Figure 5.13 shows a 2-pole elementary DC Machine Diagram with a single coil rotating armature. It may be seen that the field winding is stationary with salient poles whose pole-shoes occupy a major part of the pole-pitch. An alternating emf is induced in the coil due to rotation of the armature past the stator (field) poles. The two ends of the armature coil are connected to two conducting (copper) segments which cover slightly less than a semicircular arc. These segments are insulated from each other and from the shaft on which they are mounted.
This arrangement is called the commutator. Current is collected from the commutator segments by means of carbon brushes. The connections of the coil to the outside circuit reverse each half cycle in such a manner that the polarity of one brush is always positive and the other negative. This indeed is the rectification action of the commutator-brush arrangement. As already
stated, it is because of this requirement of the mechanical rectification action, to obtain direct voltage from the alternating induced emf, that the armature in a dc machine must always be a rotor and the field winding must always be placed on the stator.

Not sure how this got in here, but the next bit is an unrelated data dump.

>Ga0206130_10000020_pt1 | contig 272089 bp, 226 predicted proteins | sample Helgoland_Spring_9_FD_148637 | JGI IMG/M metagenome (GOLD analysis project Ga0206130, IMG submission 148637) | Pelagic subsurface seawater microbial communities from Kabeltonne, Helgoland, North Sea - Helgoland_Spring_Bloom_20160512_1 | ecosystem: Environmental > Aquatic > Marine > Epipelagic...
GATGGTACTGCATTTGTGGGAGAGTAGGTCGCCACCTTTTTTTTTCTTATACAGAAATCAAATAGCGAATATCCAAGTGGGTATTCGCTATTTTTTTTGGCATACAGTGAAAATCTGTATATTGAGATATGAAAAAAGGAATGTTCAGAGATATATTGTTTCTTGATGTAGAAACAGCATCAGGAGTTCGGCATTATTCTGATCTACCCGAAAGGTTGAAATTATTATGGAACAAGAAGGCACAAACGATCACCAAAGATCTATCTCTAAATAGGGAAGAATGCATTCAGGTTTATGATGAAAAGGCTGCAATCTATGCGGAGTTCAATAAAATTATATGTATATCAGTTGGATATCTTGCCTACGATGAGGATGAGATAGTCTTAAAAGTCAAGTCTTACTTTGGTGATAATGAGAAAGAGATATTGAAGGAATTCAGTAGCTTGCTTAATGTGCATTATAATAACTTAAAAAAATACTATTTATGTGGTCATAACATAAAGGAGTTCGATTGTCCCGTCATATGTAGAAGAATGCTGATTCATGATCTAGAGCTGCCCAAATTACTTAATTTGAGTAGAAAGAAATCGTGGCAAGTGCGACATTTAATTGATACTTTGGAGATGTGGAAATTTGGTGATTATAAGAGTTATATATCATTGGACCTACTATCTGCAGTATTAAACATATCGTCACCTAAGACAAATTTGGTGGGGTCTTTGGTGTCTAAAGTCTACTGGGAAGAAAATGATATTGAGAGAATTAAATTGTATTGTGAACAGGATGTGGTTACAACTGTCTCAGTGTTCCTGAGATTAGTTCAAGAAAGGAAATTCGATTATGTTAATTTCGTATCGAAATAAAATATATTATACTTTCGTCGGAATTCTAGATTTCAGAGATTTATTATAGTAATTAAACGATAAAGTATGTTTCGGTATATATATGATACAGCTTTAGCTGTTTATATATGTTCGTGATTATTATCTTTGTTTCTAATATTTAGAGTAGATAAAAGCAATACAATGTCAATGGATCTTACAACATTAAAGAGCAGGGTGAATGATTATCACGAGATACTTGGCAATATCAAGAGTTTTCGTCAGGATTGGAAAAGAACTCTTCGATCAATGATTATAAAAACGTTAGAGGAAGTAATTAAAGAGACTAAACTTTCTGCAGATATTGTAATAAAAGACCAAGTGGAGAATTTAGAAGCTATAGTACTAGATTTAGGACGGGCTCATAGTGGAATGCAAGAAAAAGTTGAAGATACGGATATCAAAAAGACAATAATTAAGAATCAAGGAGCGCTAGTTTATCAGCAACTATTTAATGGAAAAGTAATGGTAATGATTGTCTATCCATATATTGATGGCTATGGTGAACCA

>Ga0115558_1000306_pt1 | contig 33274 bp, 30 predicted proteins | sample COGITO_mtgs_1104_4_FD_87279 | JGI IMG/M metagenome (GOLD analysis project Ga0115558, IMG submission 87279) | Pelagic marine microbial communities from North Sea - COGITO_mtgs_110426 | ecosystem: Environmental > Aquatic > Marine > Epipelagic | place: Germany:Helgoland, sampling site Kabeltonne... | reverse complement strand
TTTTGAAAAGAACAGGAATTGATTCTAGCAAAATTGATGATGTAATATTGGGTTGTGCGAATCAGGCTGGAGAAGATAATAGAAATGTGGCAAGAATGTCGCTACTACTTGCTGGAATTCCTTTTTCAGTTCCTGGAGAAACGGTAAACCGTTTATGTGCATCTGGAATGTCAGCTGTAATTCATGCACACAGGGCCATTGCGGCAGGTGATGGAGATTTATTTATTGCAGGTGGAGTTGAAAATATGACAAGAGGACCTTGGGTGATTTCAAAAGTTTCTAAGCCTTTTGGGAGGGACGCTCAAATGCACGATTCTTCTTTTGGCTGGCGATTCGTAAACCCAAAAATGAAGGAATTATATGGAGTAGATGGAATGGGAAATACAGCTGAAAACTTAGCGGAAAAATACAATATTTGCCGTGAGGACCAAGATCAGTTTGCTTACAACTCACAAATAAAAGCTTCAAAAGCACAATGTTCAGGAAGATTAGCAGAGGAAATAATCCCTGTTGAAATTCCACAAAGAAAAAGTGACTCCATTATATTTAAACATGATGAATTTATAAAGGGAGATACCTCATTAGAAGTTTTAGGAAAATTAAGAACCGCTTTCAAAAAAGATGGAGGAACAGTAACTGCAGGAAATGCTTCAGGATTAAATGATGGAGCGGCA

The air-gap under the poles in a dc machine is almost uniform and further the pole shoes are wider than in a synchronous machine (pole-arc is about 70% of the pole-pitch). As a result, the flux density in air around the armature periphery is a flat-topped wave as shown in Fig. 5.14(a). The voltage induced in the coil (full-pitched) has a similar wave shape. However, at the brushes both half cycles of voltage wave are positive, (Fig. 5.14(b)) because of the commutator’s rectification action. It is easy to see that such a waveform has a higher average value for a given
value of Bpeak, which therefore explains why a dc machine is designed to have a flat-topped B-wave.